I’m going to say this again because it is unequivocally true – Unique Pretzels are the best hard pretzels in the country, which puts them high in the running for best worldwide.  You won’t truly understand that until you purchase a bag.  I highly recommend them and recently picked-up 10 cases at the Reading bakery where they are made of them because I couldn’t find them at my local grocer.

Fortunately, they do ship pretzels and they can be found on store shelves in southeastern PA – but, distribution is spotty across New Jersey, New York and the western part of the state.  However, you should call to inquire, because there are specialty stores around that do carry the Splits.  You’ll want to purchase the “dark splits” – they’re the ones that are simply amazing.

UPDATE:  For people that are sensitive to wheat, Unique Pretzels also makes pretzels made from sprouted wheat.  Once the wheat grain is sprouted, it becomes a vegetable and is easier to digest.

Company Website

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If you ever travel to Pottsville – a town tucked in the mountains within the coal region of Pennsylvania, you will become an advocate for Yuengling - America’s most potable Lager (in my opinion).  It’s great that it’s the country’s oldest brewery and that they use high quality water perculating through the mountains, but much more importantly….you will realize that it’s a large region that collectively would really appreciate your business.  You also see that Yuengling is an underdog, they aren’t sleek, hip, or flashy and they’re not endowed with a marketing budget of envy.  Basically, they’re a family-owned business that wouldn’t exist today if it weren’t for the seriously blue-collar customers (and employees) who spent days and nights in coal mines and steel mills.  While this sounds like stuff of lore, it isn’t.  Beer making may be a hip pursuit in parts of the country that have fine tasting microbrews – but, it wasn’t and isn’t in Pottsville , not in the slightest.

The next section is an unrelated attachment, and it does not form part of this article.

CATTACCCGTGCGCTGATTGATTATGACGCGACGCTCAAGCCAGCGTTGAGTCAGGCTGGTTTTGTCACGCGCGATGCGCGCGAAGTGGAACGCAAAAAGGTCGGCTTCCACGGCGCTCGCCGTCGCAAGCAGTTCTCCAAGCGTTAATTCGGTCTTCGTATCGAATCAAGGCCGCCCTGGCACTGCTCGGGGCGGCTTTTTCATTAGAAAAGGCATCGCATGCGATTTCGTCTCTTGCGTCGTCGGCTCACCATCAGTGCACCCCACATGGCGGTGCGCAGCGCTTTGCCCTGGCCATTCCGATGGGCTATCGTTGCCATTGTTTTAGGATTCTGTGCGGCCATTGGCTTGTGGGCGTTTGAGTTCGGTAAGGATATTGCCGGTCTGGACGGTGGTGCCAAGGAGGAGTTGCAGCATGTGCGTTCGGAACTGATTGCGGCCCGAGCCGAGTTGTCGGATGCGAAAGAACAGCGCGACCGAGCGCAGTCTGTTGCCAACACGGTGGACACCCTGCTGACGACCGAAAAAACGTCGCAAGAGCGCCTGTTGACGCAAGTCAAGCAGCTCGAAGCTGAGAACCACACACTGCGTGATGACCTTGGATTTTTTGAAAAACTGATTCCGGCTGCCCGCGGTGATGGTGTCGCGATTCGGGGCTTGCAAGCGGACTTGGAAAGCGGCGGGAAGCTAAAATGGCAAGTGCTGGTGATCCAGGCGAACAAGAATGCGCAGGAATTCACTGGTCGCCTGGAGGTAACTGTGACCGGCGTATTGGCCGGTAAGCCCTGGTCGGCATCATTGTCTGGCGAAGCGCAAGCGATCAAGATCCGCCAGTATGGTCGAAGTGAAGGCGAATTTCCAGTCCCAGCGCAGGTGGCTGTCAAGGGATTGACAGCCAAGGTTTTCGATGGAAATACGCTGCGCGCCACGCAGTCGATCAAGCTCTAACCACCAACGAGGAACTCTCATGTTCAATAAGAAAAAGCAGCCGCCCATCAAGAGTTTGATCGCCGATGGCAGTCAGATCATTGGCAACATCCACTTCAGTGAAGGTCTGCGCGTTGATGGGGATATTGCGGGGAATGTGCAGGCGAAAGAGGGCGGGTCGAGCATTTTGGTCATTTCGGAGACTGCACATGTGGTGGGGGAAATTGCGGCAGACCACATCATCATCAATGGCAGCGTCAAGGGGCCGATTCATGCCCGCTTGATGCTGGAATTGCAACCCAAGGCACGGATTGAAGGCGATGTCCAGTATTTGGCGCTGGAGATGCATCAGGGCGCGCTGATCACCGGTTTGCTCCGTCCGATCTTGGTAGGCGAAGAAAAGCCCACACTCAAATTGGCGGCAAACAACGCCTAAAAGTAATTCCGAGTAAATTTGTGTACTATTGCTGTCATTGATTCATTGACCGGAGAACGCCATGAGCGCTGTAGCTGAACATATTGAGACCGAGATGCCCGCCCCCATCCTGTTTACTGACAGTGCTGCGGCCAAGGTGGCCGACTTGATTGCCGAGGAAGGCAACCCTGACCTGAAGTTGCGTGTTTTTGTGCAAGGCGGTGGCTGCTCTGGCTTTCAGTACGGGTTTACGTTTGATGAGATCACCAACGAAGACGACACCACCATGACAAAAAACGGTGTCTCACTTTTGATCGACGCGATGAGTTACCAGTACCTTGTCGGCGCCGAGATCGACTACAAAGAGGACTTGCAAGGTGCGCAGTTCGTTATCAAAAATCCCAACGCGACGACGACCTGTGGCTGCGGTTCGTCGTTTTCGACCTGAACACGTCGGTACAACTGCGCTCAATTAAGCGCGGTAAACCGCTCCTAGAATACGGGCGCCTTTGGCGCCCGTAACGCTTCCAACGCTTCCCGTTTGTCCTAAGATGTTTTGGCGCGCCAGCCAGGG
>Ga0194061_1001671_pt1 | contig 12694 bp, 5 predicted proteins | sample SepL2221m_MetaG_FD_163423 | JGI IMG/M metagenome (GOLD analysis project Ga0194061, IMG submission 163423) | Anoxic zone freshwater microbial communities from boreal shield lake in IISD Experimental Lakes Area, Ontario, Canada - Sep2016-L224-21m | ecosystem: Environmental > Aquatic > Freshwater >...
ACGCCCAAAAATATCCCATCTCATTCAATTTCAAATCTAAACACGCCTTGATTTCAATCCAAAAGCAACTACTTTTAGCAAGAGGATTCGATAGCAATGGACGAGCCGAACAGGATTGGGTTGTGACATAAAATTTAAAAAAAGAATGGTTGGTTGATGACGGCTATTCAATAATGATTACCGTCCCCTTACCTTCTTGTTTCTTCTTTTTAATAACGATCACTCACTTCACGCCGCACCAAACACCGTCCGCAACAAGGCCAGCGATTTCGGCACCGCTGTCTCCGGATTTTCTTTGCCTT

Yuengling is still considered very small when you compare to industry bohemoths like Anheuser-Busch Inbev, SABMiller, and Molson Coors – who, colleectively, make-up 80% of the market in the U.S.  Yuengling, on the other hand, produces 1-2 million barrells of beer a year to earn a 0.6% market share in the U.S….tiny compared to the several billion produced by Anheuser-Bush (50% market share, 30,000 employees, $16B in revenue).   The interesting sidebar here is that Anhueser-Bush, Miller and Coors were all acquired by foreign conglomerates over the last few years.  What this means is that the real money earned by these companies is going abroad, rather than to St. Louis, Milwaukee and Golden, Co.  This leaves Pabst, Sam Adams and Yuenling vying for the #1 American beer company.  Pabst and Sam Adams were both ahead of Yuenling last year.  Pabst is in fact contract brewed by SABMiller – meaning, it’s more of a label than a beer company.  Sam Adams is nationally and internationally distributed and had a small lead on Yuengling, who will likely pass Sam Adams this year or next in volume.

Yuengling will soon by America’s #1 brewer and it’s a Pennsylvania company.  Although, this may feel insignificant - those guys who work in the coal mines and steel mills might feel a bit differently.

Next time your in the Pennsylvania area – go into your local bar and order a “lager” – you shouldn’t be overly surprised that with no questions ask, you get served a cool pint of Yuengling lager.

 

 

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kutzsodaIn the world of Coke and Pepsi – small, craft soda and drink manufacturers haven’t stood a chance and they went out of business in droves throughout the 1900′s.  That began to change when consumers started looking for healthier and better tasting options in the 1990′s.  Companies like Snapple (now owned by the Dr. Pepper Snapple Group), Izzy’s and Nantucket Nectar broke the Pepsi & Coke market and proved that there were consumers who preferred “alternative” options.  Shelf space for alternative brands is still at a premium and the road is as steep as ever for local drink manufacturers, but their is hope.

Kutztown Soda has witnessed this rise, fall and rise again of niche soda manufacturers.  They’ve been in business since 1851 and claim to be one of the Reading areas longest continually operating businesses.  Kutztown Soda offers a variety of traditional soda flavors, such as Birch Beer, Sarsaparilla, Ginger, and Root Beer….all made from pure cane sugar…apparently, a much healthier alternative to corn syrup (see labels of major soda brands).  You can purchase the soda online or find it at a local store via a link on their website.  Don’t go looking for them in your major grocery store chains – Coke and Pepsi still control the vast majority of that shelf-space.

Company Website